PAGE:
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Outrage as UK military academy renames hall after Bahraini king

Published time: February 18, 2013 12:01
Edited time: February 19, 2013 02:03

The Royal Military Academy Sandhurst. (AFP Photo / Carl de Souza)

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Britain’s Sandhurst military academy is renaming a hall commemorating those who died in a major World War I battle. The building will be renamed for the king of Bahrain, after the ruler donated £3 million to refurbish it.

­The hall will soon bear the name of King Hamad, instead of Mons, a battle that took place in Belgium in which 1,600 UK soldiers died; the 100th anniversary of the battle will take place soon.

The Bahraini ruler gave millions to Sandhurst, the Telegraph reported. The military academy, located in Surrey also received a £15-million donation from the United Arab Emirates to build an accommodation block, which will be named after the UAE’s founding father, the late Sheikh Zayed bin Sultan Al Nahyan.

Mons Hall is set to reopen next month, and King Hamad has been invited to attend the ceremony. A plaque will be unveiled with the inscription: ‘King Hamad Hall. This building, the former Mons Hall, was refurbished in 2013 with a generous gift from the Kingdom of Bahrain.’

Critics claimed the Gulf states, which have been accused of severe human rights abuses, are essentially ‘buying silence.’ Those against the move also point out that the British Army is ‘betraying its dead.’

­The Battle of Mons was the first engagement between British and German forces on World War I’s Western Front, beginning on August 23, 1914. The conflict comprised one of the so-called ‘Battles of the Frontier,’ which took place in August 1914. The British found themselves heavily outnumbered by the Germans: 70,000 troops to 160,000, and 300 artillery pieces to 600. The British suffered some 1,600 casualties, and the British riflemen were so efficient, the German forces assumed their foes were using machine-guns.

­“There’s something deeply ironic in renaming a hall that was in memory of soldiers who died in a tragic battle in the First World War in honor of a king who is routinely committing human rights abuses,” Labor MP Jeremy Corbyn told British media.

“To change the name of something which commemorates a very tragic episode in British military history, simply because they’re getting a sum of money from a rather dubious source, is appalling,” said Andy Slaughter, a Labor MP who is chair of the Commons all-party ‘Democracy In Bahrain’ group.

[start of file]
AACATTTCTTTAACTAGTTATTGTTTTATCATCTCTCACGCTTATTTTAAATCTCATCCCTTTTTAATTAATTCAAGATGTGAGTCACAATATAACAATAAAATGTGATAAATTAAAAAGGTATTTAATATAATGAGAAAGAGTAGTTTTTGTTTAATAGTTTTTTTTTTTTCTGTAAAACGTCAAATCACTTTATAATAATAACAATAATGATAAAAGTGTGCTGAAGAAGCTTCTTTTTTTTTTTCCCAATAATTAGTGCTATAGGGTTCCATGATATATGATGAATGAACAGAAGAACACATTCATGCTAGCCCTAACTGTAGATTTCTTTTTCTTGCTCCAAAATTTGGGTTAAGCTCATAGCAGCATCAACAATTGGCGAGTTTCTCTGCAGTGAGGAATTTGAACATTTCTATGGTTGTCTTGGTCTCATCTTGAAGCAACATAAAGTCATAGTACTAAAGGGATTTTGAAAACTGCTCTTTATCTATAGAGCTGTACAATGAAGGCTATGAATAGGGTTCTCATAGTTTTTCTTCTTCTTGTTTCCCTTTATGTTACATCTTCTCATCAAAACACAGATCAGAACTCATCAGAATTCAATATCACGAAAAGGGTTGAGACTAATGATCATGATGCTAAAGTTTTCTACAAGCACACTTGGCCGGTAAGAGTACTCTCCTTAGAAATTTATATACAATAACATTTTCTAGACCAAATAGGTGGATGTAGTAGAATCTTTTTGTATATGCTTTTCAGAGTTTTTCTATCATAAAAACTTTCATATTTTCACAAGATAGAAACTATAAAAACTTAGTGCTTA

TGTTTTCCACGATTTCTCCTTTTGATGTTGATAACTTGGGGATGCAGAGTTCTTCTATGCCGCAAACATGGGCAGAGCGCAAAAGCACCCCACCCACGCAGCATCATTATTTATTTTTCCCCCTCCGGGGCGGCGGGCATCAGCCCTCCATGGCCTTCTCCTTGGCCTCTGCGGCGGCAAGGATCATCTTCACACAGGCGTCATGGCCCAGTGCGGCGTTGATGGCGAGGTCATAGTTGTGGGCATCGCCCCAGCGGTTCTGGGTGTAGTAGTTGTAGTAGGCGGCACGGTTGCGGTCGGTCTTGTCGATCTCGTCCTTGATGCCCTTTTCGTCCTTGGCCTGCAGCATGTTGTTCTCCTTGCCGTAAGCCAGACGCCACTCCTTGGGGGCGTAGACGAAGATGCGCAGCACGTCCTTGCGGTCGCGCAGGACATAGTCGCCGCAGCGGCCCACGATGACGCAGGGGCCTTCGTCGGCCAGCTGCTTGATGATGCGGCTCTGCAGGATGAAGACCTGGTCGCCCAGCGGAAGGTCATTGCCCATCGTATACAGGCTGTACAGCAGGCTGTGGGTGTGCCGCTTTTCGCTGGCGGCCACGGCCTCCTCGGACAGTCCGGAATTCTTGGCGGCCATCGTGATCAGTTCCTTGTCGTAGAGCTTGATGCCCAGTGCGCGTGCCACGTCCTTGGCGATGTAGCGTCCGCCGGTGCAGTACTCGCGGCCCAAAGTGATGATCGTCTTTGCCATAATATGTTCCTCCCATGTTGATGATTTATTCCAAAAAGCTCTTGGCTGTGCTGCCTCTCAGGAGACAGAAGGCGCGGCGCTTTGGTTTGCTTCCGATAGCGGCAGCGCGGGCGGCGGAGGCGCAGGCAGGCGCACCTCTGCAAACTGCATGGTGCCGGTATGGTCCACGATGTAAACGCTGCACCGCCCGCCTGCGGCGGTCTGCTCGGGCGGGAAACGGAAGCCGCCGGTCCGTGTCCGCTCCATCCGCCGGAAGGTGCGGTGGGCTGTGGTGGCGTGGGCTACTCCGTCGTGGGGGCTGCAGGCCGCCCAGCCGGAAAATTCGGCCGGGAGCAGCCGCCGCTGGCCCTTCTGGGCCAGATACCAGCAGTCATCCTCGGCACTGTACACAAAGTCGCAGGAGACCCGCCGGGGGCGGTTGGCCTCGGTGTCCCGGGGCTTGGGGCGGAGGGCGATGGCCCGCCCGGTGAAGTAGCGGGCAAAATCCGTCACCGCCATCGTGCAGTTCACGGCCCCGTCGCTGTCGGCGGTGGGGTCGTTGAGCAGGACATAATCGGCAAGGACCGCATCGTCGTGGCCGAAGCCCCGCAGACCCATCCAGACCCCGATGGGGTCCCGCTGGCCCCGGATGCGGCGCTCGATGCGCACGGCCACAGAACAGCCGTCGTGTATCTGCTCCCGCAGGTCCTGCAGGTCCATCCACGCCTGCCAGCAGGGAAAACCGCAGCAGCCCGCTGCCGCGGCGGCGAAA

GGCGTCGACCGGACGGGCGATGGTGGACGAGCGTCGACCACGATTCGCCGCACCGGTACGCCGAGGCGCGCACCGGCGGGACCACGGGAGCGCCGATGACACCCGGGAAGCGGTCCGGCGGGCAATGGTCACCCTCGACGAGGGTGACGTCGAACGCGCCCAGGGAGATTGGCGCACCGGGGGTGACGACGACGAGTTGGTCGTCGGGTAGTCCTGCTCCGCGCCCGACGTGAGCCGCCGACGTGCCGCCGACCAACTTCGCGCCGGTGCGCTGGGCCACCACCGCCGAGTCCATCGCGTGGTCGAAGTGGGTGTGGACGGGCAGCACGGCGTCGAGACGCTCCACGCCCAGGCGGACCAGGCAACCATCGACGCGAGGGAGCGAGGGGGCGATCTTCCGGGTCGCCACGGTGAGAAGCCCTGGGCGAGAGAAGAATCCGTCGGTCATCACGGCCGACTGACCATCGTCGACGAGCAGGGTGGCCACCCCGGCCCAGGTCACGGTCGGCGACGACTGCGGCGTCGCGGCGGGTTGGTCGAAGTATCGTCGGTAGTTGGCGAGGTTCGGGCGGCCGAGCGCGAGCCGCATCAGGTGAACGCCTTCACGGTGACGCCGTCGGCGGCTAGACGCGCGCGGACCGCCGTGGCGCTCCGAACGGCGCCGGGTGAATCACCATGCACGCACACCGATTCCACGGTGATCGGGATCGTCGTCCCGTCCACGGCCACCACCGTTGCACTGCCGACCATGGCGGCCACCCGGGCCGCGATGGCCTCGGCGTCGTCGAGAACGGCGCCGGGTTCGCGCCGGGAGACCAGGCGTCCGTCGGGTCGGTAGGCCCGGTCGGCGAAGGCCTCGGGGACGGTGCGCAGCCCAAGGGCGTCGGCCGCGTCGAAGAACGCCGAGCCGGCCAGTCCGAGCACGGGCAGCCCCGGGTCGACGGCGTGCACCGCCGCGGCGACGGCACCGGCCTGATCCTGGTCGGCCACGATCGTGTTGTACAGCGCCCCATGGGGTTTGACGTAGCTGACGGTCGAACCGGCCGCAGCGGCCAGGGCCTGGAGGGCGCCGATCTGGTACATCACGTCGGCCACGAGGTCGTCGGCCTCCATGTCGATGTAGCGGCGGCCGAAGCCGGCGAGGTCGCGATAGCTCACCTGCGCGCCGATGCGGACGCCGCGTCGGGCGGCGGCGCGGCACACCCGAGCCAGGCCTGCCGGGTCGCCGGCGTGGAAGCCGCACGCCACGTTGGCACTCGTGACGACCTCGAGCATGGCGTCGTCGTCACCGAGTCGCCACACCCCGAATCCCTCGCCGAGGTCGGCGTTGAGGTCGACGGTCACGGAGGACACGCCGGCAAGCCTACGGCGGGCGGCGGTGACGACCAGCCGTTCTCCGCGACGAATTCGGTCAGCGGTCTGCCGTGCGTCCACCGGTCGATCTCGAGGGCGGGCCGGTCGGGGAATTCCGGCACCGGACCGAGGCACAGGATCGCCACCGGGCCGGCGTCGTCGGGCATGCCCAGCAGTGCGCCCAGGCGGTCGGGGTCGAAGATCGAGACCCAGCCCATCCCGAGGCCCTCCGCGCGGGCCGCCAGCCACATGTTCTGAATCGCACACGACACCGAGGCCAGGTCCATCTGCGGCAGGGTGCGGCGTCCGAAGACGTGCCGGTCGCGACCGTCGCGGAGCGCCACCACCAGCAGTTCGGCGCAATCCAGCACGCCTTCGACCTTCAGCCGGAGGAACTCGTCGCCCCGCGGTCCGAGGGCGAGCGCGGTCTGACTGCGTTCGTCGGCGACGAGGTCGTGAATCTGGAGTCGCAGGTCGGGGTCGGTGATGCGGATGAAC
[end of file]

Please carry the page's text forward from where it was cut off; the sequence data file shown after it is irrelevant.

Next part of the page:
“It reflects the appalling double standards the British Government and institutions have in relation to the Bahraini regime, which is guilty of all sorts of human rights abuses and fundamentally undemocratic."

The online community reacted angrily to the move as well. “I doubt UK will condemn human rights abuses committed by allies whose leaders indirectly fund UK armed forces,” and "Sandhurst endorses mass torturing, child-murdering, iron-fisted dictator" are among the messages posted on Twitter in response to the name change.

In response, a Ministry of Defence spokesman said that “all donations to Sandhurst are in compliance with the UK’s domestic and international legal obligations and our values as a nation.”

Bahrain, home to the US Navy’s Fifth Fleet, has come under fire from human rights organizations such as Amnesty International, which criticized the regime for its violent crackdown on protesters. Tear gas, stun grenades, rubber bullets and even live ammunition have been fired on demonstrators, the Amnesty International said in its latest reports on Bahrain.

Tensions flared once again in the Gulf state over the past few days. Violent clashes broke out at the funeral of a teenager, who was killed on Thursday during a rally marking the anniversary of the popular uprising against the ruling monarchy. The procession was blocked and dispersed with stun grenades and tear gas, and several people were injured.

Many nations, however, have been reluctant to criticize Bahrain. The US appealed to the nation’s rulers to negotiate with the opposition, but did not openly critique the regime.

While scores of protesters in Bahrain were being fired on nightly with birdshot and tear gas, most of which was manufactured in Europe, the UK briefly suspended its export licenses to Bahrain. But after tensions eased slightly, Britain lifted all restrictions, and the Bahraini king paid a visit to the UK last summer.

Amnesty International has criticized the US and UK for refusing to condemn human rights violations committed by their ally Bahrain.

Comments (4)

 

John Sinclair 02.06.2013 15:47

Sick. And a slap in the face for every British soldier who died, for nothing obviously, in WW1.

Anonymous user 07.05.2013 10:54

Very sad!

Anonymous user 21.04.2013 09:17

Nasty politicians & queen are destroying the UK.

View all comments (4)
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